The BFW pump discharge piping should contain an isolation valve and check valve. The check valve should be installed between the pump discharge and the isolation valve. The purpose of the check valve is to protect the pump from excessive pressures and prevent reverse flow through the pump. The pump discharge should also be equipped with a minimum recycle system.

The first types of BFW pumps, single- or two-stage between-bearing pumps, aren't seen frequently and aren't suitable for many large or high-pressure BFW pumping systems.  The second BFW pump type is a heavy-duty axially-split case horizontal pump usually with opposing impellers. They are axially split multistage between-bearings pumps sometimes known as BB3 per the American Petroleum Institute's API-610 standard. These units are specifically designed for heavy-duty, medium and high-pressure applications—up to, for example, 270 Barg and 200°C operating temperature (values are noted just as rough indications). Again as a rough indication, they can be used up to 3,500 m3/h capacity. They are traditional BFW pump designs and they are very popular with experienced, traditional operators. The speed of these BFW pumps could be up to 6,500 rpm.

The third BFW pump type is a double-casing radially split multistage between-bearings pump (barrel pump), also known as BB5 as per API-610. These units are specifically designed for heavy-duty, high- and very-high-pressure applications—up to 450 Barg. Different designs, such as multistage diffuser or double-case volute types, are available for these pumps.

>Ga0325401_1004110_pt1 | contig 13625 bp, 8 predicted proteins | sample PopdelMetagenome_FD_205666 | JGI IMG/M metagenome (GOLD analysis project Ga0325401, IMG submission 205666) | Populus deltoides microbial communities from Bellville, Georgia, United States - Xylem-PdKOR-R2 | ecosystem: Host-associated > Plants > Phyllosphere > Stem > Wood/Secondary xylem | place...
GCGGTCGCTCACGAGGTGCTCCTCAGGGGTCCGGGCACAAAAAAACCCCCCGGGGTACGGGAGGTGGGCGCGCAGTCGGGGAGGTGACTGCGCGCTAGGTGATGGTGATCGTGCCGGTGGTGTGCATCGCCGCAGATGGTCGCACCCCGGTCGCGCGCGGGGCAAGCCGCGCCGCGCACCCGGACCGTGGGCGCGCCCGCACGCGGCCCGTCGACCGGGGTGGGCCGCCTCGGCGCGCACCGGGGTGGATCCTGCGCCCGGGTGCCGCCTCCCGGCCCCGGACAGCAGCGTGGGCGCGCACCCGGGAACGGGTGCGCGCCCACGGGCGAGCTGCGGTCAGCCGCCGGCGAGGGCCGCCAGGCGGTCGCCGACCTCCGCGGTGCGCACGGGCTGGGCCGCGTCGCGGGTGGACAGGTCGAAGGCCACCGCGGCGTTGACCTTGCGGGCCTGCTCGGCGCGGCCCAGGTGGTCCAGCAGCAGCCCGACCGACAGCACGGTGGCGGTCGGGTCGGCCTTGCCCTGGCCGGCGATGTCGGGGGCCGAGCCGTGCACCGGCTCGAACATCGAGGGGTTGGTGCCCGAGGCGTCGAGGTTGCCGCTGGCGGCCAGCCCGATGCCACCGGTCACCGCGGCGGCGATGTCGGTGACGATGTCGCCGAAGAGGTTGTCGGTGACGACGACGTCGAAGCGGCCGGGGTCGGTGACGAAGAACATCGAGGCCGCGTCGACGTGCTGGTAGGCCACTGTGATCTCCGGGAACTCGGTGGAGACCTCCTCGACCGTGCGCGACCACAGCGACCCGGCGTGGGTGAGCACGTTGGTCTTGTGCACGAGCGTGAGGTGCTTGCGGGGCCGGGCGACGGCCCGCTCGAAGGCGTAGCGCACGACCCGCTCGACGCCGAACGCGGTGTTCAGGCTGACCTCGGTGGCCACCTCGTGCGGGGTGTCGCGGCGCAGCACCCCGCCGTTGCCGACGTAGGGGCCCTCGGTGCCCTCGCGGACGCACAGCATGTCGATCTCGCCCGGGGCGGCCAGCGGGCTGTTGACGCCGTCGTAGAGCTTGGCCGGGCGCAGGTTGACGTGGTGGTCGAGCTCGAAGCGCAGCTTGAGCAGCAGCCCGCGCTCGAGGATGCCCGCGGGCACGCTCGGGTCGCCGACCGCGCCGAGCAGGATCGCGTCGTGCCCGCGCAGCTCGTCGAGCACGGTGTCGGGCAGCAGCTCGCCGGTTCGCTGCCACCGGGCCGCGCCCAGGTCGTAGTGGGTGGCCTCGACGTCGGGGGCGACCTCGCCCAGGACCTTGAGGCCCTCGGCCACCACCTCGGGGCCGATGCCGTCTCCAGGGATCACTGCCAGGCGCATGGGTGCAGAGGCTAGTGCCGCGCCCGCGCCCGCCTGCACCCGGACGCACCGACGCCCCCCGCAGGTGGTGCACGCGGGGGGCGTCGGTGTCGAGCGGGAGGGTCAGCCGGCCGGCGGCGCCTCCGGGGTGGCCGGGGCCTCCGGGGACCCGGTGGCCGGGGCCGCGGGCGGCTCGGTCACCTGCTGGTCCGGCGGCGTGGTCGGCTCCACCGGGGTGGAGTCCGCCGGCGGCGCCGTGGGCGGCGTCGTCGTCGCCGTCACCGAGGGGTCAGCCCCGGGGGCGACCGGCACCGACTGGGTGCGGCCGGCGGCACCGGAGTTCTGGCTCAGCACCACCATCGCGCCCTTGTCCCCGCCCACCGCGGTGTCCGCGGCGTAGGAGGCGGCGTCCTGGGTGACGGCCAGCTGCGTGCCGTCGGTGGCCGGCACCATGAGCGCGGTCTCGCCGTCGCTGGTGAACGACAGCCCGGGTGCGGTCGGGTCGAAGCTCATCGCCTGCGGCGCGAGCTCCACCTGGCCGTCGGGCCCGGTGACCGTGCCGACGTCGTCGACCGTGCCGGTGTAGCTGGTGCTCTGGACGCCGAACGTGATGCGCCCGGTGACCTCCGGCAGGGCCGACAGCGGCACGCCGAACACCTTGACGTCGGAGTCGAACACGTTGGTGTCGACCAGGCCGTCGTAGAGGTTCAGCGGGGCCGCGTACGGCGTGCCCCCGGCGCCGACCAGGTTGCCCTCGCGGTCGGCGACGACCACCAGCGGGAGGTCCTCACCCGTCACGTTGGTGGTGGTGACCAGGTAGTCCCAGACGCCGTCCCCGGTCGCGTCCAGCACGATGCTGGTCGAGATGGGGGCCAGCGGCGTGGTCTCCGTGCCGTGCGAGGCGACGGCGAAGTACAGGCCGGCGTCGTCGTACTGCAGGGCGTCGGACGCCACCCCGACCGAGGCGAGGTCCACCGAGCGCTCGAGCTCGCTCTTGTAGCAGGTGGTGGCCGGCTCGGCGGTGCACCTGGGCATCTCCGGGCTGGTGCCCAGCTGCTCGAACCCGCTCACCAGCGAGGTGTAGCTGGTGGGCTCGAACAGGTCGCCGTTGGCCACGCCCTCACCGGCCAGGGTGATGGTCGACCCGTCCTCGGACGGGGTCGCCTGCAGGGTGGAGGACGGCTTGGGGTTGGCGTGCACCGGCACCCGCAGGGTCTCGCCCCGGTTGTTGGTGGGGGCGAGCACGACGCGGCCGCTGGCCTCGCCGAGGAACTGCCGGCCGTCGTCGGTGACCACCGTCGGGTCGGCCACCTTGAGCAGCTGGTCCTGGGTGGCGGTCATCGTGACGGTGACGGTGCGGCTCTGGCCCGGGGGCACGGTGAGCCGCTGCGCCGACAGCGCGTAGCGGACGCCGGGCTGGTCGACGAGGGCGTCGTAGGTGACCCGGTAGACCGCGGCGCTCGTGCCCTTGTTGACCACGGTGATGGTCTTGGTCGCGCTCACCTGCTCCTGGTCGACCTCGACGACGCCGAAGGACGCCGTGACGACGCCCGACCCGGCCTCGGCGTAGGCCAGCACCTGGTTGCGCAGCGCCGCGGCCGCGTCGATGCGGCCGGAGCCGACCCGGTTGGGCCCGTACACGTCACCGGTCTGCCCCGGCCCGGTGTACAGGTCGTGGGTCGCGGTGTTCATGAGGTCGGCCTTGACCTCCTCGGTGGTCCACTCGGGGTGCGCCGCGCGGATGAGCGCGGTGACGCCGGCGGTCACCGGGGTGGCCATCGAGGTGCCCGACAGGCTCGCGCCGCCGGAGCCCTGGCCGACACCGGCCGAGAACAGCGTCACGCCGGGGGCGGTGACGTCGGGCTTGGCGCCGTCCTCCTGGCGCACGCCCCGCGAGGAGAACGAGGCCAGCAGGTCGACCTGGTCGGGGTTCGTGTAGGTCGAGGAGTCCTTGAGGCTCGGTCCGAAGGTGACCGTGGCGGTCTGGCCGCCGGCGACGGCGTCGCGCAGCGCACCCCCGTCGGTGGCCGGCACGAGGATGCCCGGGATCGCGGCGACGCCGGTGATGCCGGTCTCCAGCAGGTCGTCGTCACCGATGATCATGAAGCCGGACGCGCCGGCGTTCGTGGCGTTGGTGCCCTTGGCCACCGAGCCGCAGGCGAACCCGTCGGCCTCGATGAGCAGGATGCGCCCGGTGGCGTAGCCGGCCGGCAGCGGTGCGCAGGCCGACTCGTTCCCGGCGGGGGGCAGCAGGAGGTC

The full BB5 BFW pump ranges and designs are known as modern-generation BFW pumps; they have been designed to produce advanced BFW pumps with high speeds and a minimum number of impellers with reduced lifetime costs. All the pump internals can be withdrawn quickly without disturbing pump alignment or pipeworks. This reduces maintenance time and costs. As a very rough indication, they can be used up to 3,000 m3/h capacity. They are modern BFW pumps and are very popular with operators and designers today. The speed of these BFW pumps could be as high as 8,000 rpm or more.